Michael Wolraich's picture

    Who's Afraid of the Kitchen Sink?

    Most of you have probably scene this quote from today's Times:

    After struggling for months to dent Senator Barack Obama's candidacy, the campaign of Senator Hillary Rodham Clinton is now unleashing what one Clinton aide called a "kitchen sink" fusillade against Mr. Obama, pursuing five lines of attack since Saturday in hopes of stopping his political momentum.

    The article doesn't explicitly lay out the five lines of attack, but the following are cited in the article:

    1. Obama misrepresents Clinton's positions: It is blatantly false and yet he continues to spend millions of dollars perpetuating falsehoods. It is not hopeful. It is destructive, particularly for a Democrat to be discrediting universal health care.

    2. Obama is naive: You are not going to wave a magic wand and have the special interests disappear!

    3. Obama's foreign policy is Bush-like: We've seen the tragic result of having a president who had neither the experience nor the wisdom to manage our foreign policy and safeguard our national security.

    4. Obama is divisive (and distracting?): Enough! If Barack Obama’s campaign wants to suggest that a photo of him wearing traditional Somali clothing is divisive, they should be ashamed. Hillary Clinton has worn the traditional clothing of countries she has visited and had those photos published widely. This is nothing more than an obvious and transparent attempt to distract from the serious issues confronting our country today and to attempt to create the very divisions they claim to decry. We will not be distracted.

    5. Obama is hypocritical: When it was in Obama’s interest to criticize Edwards over outside spending, he did so. Now when it is in his interest to remain silent, he is.

    To these, I would also add two more from last week:

    6. Obama is all talk, no action: In Texas, when there's work to be done, talk doesn't cut it.

    7. Obama is a plagiarizer: Lifting whole passages from someone else’s speeches is not change you can believe in - it’s change you can Xerox...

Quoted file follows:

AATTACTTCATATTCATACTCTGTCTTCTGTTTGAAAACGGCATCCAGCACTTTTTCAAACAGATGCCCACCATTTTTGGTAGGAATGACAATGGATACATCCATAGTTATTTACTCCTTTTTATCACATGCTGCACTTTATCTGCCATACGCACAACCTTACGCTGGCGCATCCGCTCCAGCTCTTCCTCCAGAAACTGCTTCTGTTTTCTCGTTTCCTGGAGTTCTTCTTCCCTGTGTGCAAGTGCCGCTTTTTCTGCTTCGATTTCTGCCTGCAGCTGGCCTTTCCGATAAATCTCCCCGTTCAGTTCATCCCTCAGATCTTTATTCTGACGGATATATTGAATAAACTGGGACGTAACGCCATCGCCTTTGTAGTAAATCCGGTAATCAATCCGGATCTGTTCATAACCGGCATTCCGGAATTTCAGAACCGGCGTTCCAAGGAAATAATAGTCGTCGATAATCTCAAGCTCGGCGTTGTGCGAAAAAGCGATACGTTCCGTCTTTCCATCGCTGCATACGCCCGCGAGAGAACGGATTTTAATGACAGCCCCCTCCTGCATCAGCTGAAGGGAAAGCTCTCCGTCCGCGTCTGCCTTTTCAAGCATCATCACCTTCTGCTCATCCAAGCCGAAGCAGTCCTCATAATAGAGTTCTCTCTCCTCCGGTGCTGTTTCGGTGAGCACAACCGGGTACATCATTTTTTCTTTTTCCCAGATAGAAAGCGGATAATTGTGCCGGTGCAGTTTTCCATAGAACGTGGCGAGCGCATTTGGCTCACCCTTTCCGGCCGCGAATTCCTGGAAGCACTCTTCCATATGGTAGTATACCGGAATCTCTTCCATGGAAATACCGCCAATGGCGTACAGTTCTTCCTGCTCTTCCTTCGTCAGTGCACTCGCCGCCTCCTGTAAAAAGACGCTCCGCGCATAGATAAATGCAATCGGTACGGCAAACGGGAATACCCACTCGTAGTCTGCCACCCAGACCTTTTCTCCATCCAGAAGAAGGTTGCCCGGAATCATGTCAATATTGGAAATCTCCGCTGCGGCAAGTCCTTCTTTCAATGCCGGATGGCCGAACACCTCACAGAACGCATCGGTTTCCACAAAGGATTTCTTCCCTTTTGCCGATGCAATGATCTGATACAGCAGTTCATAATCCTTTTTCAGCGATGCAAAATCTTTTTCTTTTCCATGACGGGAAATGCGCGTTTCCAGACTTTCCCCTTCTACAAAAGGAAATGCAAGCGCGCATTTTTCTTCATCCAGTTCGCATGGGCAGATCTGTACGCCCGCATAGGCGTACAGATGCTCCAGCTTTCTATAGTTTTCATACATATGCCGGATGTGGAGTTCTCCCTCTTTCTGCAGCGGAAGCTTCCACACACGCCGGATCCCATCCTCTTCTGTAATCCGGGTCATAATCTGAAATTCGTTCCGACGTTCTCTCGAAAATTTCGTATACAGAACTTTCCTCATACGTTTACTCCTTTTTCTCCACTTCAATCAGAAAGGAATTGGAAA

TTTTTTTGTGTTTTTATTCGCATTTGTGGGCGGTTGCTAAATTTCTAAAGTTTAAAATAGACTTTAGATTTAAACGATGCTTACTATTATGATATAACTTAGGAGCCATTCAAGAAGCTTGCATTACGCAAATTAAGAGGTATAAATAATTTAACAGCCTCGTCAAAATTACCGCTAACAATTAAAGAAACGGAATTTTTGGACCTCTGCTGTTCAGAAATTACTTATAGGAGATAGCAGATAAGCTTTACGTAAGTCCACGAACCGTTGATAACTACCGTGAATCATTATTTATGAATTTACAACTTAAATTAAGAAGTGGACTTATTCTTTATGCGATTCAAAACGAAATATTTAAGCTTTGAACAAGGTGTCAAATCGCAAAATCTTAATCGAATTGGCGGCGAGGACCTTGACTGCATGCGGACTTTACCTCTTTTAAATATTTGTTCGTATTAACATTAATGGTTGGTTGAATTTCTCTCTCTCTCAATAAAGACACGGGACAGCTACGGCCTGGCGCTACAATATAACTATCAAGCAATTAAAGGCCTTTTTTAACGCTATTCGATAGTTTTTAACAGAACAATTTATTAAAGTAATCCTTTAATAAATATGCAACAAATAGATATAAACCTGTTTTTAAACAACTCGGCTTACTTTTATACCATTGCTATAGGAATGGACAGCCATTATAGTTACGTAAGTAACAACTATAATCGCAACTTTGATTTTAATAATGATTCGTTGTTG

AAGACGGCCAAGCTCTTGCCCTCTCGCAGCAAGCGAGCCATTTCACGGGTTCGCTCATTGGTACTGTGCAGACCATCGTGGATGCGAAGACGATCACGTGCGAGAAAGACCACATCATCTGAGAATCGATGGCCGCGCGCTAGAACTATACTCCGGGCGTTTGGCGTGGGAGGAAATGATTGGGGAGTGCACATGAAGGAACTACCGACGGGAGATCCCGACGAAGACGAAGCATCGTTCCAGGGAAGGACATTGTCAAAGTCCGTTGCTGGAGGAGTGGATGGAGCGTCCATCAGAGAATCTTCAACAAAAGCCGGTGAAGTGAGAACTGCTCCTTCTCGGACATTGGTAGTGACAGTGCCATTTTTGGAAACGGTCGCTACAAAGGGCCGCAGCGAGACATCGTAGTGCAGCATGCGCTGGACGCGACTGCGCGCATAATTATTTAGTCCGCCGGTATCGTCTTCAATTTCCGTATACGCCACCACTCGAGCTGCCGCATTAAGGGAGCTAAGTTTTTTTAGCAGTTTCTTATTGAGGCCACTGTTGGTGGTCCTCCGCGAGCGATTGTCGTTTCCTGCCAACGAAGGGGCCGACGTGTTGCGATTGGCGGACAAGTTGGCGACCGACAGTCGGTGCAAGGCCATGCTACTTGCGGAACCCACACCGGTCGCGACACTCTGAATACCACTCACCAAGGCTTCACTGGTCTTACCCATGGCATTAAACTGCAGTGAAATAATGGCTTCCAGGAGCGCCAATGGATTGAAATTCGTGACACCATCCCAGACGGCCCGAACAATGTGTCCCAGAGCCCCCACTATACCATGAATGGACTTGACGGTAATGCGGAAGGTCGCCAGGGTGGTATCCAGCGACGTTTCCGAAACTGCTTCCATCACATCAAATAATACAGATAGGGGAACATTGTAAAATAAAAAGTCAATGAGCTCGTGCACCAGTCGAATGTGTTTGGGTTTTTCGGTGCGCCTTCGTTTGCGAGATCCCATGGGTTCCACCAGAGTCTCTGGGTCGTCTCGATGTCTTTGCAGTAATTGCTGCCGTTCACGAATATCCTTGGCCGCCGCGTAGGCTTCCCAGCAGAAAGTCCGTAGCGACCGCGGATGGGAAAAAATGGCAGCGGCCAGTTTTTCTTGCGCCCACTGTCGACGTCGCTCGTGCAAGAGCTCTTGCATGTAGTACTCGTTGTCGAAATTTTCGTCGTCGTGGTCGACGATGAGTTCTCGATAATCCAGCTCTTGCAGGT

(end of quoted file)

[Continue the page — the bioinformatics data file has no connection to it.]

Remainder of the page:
Now, allow me to attempt to summarize these attacks in a single sentence:

    Obama is a naive, lying, inexperienced, divisive, plagiarizing, bullshitting hypocrite.

    Now suppose someone you just met made this statement to you about someone else you barely know. What would you conclude? I would conclude that the speaker was angry, prone to exaggeration, and not credible. The barrage of attacks would blur together, and the only message that I would retain would be that the speaker really hates the person of whom she speaks.

    The blowback from Clinton's negativity and the appearance of desperation have been much discussed, so I'll leave those matters aside. What is to me more noteworthy but less noted is that the "kitchen sink" method, or what some have called the "shotgun" approach, cannot succeed because it blurs the message. When someone shouts out 5 or 7 or more criticisms, you don't retain all of them; you retain none of them. This was the problem with Clinton's advertisements in Wisconsin. Ken Goldstein, a political science professor from U.W. who studied the ad campaigns during the Wisconsin primary, wrote:

    Furthermore, her late entry and the inconsistency in the messages
    conveyed through advertising and in her speeches speaks to some
    confusion among Clinton strategists. Clinton needed to define Obama,
    and for first time we saw significant negative advertising. Half of
    Clinton's ads were contrast, and they were largely attacks on Obama.
    That said, most observers believe that for Clinton to have a chance,
    she needs to disqualify Obama on the experience issue. Going after
    Obama for not debating or not being liberal enough on health-care
    reform simply did not resonate with Wisconsin voters.

    Moreover, the lack of a coherent message has been a problem for Clinton the entire campaign as she has vacillated from experience, to change, to hard work, to being a fighter, and back to experience.

    For Clinton to have mounted an effective attack on Obama, she would have had to select a couple of the strongest attacks and stick to them, hammering him on them month after month. Instead, she has leapt from one "zinger" to the next but has found, unsurprisingly, that nothing sticks. The problem will not be solved by throwing out whatever is left in the arsenal; that will serve only to further muddy the message.


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